how to have fun getting sober

blog post comment from D:

[posted October, 2013]: “Re: AA being the only game in town and the whole stigma around alcohol–ugh!! People often need help to quit smoking (or lose weight etc), and it doesn’t mean that forever and always they’re this “stigma thing.” Personally, I think that hugely contributes to the problem …

I would love to see you create a ‘manual’ based on what you’ve been doing: Getting Sober: Your First 100 Days or How to Have Fun Getting Sober or How to Get Sober and Get Happy. It could include how to create the desire to become so (getting over the hurdle of I just can’t or it’s not that bad), maybe how to get ready for it, how to think about slips. It could also include your experiences as well as others you’ve spoken to (I’m sure you’d have to get permission but I’m also quite sure people would be happy to contribute their stories/journey in that way and have them excerpted for the greater good). It could include tips and mantras/meditations (I love the whole sobriety feels like clean sheets idea!), what you can look forward to, what to watch out for etc. You could self-publish if you couldn’t find a publisher, but I bet you could (maybe the same one that published the Soberistas book, which is good, but all the stories are pretty extreme). I think there’s a complete dearth of books on getting sober for people who ‘aren’t that bad’ (seemingly so) and definitely all the memoirs focus on the how bad it was. Way too little out there on sensible tools and what to expect. Later, (because I’m thinking it might be harder), you could create audios … that way people can get them online “anonymously.” I think all this would appeal to the same people who like the Jason Vale book and things like that.”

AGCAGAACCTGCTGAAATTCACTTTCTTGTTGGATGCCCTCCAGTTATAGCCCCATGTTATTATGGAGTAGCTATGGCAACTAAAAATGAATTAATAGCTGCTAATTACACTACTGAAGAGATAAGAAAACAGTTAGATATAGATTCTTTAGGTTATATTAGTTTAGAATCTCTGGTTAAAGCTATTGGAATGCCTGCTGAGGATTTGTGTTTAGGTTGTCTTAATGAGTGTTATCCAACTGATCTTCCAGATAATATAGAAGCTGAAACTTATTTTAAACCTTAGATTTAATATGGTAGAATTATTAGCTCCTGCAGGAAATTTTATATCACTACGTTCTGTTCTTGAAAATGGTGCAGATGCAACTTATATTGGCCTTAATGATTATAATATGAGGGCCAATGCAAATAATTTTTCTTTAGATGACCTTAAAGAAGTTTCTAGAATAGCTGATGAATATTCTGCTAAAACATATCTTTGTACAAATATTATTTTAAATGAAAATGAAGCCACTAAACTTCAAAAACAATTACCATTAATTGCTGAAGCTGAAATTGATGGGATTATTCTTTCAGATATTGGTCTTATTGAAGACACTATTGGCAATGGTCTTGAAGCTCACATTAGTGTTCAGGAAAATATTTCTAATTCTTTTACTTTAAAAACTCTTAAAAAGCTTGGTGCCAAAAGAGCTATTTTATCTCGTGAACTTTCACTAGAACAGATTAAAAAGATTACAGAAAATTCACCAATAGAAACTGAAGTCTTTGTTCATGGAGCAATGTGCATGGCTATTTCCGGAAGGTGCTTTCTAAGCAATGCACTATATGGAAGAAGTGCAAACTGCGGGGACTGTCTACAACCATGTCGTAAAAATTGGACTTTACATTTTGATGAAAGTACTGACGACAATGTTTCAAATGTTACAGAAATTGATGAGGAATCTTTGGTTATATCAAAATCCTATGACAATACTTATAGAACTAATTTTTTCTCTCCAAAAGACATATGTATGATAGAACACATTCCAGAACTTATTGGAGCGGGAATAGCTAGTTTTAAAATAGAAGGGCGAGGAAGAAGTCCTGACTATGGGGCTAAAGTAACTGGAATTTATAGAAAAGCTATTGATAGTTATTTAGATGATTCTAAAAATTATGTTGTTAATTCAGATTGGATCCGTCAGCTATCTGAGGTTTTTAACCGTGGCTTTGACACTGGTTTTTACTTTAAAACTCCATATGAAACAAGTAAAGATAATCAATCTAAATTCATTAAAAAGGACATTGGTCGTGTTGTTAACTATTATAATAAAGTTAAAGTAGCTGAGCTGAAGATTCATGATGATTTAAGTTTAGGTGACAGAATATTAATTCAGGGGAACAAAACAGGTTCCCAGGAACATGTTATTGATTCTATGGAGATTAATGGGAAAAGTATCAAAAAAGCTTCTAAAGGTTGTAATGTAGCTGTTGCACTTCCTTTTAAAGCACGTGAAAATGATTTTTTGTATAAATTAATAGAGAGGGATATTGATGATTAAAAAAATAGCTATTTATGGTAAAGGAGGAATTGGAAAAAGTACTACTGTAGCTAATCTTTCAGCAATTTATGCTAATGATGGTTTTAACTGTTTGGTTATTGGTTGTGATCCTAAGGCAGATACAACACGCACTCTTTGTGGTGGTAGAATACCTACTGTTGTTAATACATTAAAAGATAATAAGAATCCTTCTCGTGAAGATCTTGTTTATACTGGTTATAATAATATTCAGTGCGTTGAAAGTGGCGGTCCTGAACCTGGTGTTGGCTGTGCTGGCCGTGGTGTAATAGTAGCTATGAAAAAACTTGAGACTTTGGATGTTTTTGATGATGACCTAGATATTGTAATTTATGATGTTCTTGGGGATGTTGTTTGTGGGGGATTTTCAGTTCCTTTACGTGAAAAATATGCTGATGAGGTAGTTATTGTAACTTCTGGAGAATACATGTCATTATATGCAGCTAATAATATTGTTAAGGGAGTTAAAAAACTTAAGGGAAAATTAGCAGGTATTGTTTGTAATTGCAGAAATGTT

[note from me. i saved this email from october 2013 because i thought: “well she has an idea, but i’m only just over a year sober, so what do i know.” i had 123 penpals on the anniversary of my one year soberversary (today it’s 2400+). back then, i couldn’t see the patterns coherently enough to write about them. Today, i just found this email in my TO WRITE ABOUT folder … i haven’t seen it since 2013, but D was right-on about what i would go on to write about … i certainly didn’t know i was going to write a book when i saved this email. i didn’t realize that being sober would be a foundation for change in other parts of my life. i didn’t realize that being sober would teach me about resilience and agency and self-worth. i just thought i was ‘quitting drinking’. i had no idea how much larger it would really be.]

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advance feedback from readers:

Pam (day 992): “I just finished!!! I LOVED it. What an AMAZING accomplishment! I am sure your book is going to be a HUGE success! It was great to read as a refresher and to reinforce continued sobriety, even almost 3 years out (cause Wolfie still pokes his head up every now and then).”


I want to put this online, to hold myself accountable. I want to document the noise in my head. I'm tired of thinking about drinking. date of last drink: june 30, 2012